a document that establishes the right to an invention.
In the USSR this document confirms the author’s claim to authorship and his right to a reward and other rights and benefits, and the government’s exclusive right to use the invention. In issuing an author’s certificate, the state assumes the task of implementing the invention and of deciding whether its introduction is advisable. All socialist organizations may, without special permission, utilize an invention for which an author’s certificate has been issued. An author’s certificate may be issued to a Soviet citizen as well as to a citizen of another state. In general, the author can choose between an author’s certificate and a patent. However, author’s certificates are issued only for certain inventions; these are inventions that are especially important for the supply of food products and for the protection of the health of the population, as well as all inventions made while the author was working for a socialist organization, upon its assignment, or with its material help.
Applications for an author’s certificate are filed with the Committee for Inventions and Discoveries under the USSR Council of Ministers. The Committee conducts an expert’s examination and establishes whether an invention has actually been made. Socialist organizations are obliged to declare inventions made in the USSR by their employees in fulfillment of their duties and file applications for them indicating the name of the author or authors. In this case, the author’s certificate is issued to the author and to the organization that has declared the invention; but all the rights conferred by the author’s certificate are the author’s alone. If the authorship cannot be ascertained, an organization may obtain an author’s certificate in its name, thus acting as author. Author’s certificates were first introduced in 1919, and the present form of protecting inventions was established in 1931.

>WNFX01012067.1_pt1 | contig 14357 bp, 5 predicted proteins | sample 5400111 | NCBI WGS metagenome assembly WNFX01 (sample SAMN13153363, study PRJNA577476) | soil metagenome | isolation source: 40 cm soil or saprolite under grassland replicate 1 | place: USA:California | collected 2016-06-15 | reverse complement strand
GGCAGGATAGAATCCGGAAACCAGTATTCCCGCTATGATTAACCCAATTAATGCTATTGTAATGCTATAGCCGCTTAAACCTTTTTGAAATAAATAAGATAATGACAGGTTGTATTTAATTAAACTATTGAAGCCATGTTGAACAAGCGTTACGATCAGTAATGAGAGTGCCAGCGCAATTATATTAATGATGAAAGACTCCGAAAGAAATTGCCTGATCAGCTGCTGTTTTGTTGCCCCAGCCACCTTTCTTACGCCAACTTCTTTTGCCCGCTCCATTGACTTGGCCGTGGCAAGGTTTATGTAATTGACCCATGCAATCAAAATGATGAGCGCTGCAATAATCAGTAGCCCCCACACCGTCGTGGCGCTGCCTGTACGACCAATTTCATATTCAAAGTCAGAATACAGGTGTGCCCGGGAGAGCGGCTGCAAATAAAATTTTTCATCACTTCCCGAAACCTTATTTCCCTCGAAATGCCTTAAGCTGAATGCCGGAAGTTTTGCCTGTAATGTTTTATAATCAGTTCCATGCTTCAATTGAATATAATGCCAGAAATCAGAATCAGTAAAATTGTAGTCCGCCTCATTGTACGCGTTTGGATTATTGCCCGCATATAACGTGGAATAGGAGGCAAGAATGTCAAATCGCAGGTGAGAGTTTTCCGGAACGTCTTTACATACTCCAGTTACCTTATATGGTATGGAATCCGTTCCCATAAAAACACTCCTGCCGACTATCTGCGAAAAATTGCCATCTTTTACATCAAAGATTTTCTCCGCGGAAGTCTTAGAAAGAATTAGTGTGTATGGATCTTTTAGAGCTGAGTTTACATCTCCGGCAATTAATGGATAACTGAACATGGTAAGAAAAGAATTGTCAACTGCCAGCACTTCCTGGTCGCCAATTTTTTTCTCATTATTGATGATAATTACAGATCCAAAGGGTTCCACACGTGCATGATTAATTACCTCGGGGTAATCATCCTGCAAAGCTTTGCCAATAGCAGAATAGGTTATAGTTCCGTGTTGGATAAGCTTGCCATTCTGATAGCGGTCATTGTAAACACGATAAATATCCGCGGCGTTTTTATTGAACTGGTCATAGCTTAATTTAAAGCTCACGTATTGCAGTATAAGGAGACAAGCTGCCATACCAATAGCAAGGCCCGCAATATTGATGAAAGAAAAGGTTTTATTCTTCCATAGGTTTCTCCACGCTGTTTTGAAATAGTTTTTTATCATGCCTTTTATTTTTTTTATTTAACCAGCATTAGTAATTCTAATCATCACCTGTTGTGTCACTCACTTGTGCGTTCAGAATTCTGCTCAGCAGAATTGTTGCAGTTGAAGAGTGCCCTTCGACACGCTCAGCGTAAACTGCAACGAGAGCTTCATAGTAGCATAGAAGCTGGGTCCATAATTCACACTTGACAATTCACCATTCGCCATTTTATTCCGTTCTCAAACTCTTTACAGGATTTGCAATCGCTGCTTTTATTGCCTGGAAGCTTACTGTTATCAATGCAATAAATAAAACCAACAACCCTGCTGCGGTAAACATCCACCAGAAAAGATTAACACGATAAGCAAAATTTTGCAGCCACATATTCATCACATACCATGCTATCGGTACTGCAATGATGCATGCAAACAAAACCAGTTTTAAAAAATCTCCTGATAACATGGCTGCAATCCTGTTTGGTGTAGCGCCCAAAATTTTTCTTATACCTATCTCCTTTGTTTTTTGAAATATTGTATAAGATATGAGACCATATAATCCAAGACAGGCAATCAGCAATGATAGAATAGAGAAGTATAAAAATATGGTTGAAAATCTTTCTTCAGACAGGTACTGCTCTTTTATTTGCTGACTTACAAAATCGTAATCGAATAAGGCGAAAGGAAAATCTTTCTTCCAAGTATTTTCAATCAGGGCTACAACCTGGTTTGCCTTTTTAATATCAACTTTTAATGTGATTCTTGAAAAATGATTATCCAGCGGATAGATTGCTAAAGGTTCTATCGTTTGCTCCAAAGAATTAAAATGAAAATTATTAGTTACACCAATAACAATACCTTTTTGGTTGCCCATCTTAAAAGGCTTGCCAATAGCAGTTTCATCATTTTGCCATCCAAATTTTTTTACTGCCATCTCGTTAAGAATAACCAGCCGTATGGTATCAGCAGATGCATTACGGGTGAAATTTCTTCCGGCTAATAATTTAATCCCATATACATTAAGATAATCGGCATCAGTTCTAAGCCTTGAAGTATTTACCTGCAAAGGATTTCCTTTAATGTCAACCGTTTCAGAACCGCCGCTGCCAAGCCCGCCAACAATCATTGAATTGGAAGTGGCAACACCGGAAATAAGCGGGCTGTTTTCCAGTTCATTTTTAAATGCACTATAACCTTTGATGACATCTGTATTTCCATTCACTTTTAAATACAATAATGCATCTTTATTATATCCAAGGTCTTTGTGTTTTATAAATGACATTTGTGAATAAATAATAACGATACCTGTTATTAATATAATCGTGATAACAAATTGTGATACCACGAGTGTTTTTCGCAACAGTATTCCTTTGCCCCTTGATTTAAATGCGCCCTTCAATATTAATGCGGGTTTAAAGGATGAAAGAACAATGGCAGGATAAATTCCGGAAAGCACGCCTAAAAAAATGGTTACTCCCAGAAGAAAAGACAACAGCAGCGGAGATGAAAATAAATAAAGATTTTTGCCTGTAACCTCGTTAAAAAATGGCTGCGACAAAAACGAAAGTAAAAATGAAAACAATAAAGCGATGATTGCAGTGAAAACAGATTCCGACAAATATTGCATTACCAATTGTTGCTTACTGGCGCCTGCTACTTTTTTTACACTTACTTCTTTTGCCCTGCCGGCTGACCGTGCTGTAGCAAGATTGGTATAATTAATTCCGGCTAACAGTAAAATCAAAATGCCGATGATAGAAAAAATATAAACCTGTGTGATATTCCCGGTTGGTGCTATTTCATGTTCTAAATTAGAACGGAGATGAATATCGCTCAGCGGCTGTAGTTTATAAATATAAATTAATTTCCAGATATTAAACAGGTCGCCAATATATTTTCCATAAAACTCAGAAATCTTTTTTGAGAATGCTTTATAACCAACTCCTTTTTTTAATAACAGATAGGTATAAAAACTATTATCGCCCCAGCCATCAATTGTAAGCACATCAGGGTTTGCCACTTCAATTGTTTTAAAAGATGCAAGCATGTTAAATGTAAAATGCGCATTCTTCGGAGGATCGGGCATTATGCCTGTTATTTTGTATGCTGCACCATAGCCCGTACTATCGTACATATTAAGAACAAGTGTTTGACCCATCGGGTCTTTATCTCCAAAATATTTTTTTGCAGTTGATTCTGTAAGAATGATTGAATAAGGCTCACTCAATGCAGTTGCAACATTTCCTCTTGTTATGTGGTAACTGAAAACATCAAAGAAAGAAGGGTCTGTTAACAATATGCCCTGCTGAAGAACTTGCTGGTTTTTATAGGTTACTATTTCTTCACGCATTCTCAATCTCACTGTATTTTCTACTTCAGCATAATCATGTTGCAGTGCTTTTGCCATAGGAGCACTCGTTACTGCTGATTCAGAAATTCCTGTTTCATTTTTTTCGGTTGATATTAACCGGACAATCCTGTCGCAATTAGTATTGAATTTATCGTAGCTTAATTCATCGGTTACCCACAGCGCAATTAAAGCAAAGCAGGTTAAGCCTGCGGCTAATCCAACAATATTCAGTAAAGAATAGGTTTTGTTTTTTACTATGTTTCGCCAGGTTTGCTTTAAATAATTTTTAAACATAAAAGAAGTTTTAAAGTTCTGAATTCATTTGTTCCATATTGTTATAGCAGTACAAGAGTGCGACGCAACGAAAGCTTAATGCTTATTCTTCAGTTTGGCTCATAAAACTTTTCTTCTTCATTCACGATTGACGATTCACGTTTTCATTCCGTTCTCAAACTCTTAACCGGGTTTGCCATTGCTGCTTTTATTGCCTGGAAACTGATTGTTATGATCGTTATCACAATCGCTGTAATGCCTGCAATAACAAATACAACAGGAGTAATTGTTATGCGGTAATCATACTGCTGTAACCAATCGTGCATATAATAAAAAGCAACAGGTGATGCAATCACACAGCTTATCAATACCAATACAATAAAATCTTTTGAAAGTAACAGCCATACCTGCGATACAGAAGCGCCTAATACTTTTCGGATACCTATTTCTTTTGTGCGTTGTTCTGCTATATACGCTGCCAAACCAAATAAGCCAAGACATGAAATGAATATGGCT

Most other socialist countries have a similar method of protecting inventions, but the corresponding document is not always called an author’s certificate. Bulgaria, the Mongolian People’s Republic, Poland, and Rumania issue author’s certificates; but in Poland and Rumania the author’s certificate establishes only the inventor’s title and not the right to use the invention. In some socialist countries documents corresponding to the author’s certificate have a different name: in Czechoslovakia it is called “patent with an asterisk” (to distinguish it from an ordinary patent), and in the German Democratic Republic it is called “economic patent.” In Algeria inventions are protected by similar author’s certificates that differ slightly in content.
I. A. GRINGOL’TS